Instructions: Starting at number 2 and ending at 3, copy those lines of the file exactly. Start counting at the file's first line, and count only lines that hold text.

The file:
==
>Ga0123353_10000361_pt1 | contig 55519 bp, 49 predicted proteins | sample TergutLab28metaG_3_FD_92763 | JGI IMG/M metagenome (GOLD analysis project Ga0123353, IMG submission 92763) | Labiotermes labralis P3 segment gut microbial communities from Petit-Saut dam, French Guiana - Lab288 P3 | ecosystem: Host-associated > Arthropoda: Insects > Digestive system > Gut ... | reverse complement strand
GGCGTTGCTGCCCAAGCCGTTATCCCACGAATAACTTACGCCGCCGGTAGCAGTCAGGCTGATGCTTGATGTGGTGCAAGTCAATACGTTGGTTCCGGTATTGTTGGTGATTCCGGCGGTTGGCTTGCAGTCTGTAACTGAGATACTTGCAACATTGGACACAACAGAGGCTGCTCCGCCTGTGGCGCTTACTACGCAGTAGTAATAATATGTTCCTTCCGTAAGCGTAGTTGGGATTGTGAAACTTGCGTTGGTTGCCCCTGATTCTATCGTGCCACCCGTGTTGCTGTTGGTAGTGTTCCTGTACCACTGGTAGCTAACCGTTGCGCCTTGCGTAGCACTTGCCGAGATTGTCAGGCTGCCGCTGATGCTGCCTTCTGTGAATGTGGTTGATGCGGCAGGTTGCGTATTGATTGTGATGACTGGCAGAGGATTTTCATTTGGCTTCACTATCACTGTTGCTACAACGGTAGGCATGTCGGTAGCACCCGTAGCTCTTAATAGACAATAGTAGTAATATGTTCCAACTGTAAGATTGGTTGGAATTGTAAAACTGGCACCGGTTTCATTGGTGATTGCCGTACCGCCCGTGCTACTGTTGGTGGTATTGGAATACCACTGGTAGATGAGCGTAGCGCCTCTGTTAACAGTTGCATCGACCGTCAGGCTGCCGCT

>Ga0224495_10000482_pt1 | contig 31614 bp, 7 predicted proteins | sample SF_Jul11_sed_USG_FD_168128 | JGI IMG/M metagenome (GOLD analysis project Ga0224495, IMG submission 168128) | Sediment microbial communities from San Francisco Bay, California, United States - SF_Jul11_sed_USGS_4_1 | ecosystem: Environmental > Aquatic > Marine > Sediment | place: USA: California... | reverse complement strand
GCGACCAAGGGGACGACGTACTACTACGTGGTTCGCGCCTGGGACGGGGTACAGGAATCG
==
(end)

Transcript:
GGCGTTGCTGCCCAAGCCGTTATCCCACGAATAACTTACGCCGCCGGTAGCAGTCAGGCTGATGCTTGATGTGGTGCAAGTCAATACGTTGGTTCCGGTATTGTTGGTGATTCCGGCGGTTGGCTTGCAGTCTGTAACTGAGATACTTGCAACATTGGACACAACAGAGGCTGCTCCGCCTGTGGCGCTTACTACGCAGTAGTAATAATATGTTCCTTCCGTAAGCGTAGTTGGGATTGTGAAACTTGCGTTGGTTGCCCCTGATTCTATCGTGCCACCCGTGTTGCTGTTGGTAGTGTTCCTGTACCACTGGTAGCTAACCGTTGCGCCTTGCGTAGCACTTGCCGAGATTGTCAGGCTGCCGCTGATGCTGCCTTCTGTGAATGTGGTTGATGCGGCAGGTTGCGTATTGATTGTGATGACTGGCAGAGGATTTTCATTTGGCTTCACTATCACTGTTGCTACAACGGTAGGCATGTCGGTAGCACCCGTAGCTCTTAATAGACAATAGTAGTAATATGTTCCAACTGTAAGATTGGTTGGAATTGTAAAACTGGCACCGGTTTCATTGGTGATTGCCGTACCGCCCGTGCTACTGTTGGTGGTATTGGAATACCACTGGTAGATGAGCGTAGCGCCTCTGTTAACAGTTGCATCGACCGTCAGGCTGCCGCT

>Ga0224495_10000482_pt1 | contig 31614 bp, 7 predicted proteins | sample SF_Jul11_sed_USG_FD_168128 | JGI IMG/M metagenome (GOLD analysis project Ga0224495, IMG submission 168128) | Sediment microbial communities from San Francisco Bay, California, United States - SF_Jul11_sed_USGS_4_1 | ecosystem: Environmental > Aquatic > Marine > Sediment | place: USA: California... | reverse complement strand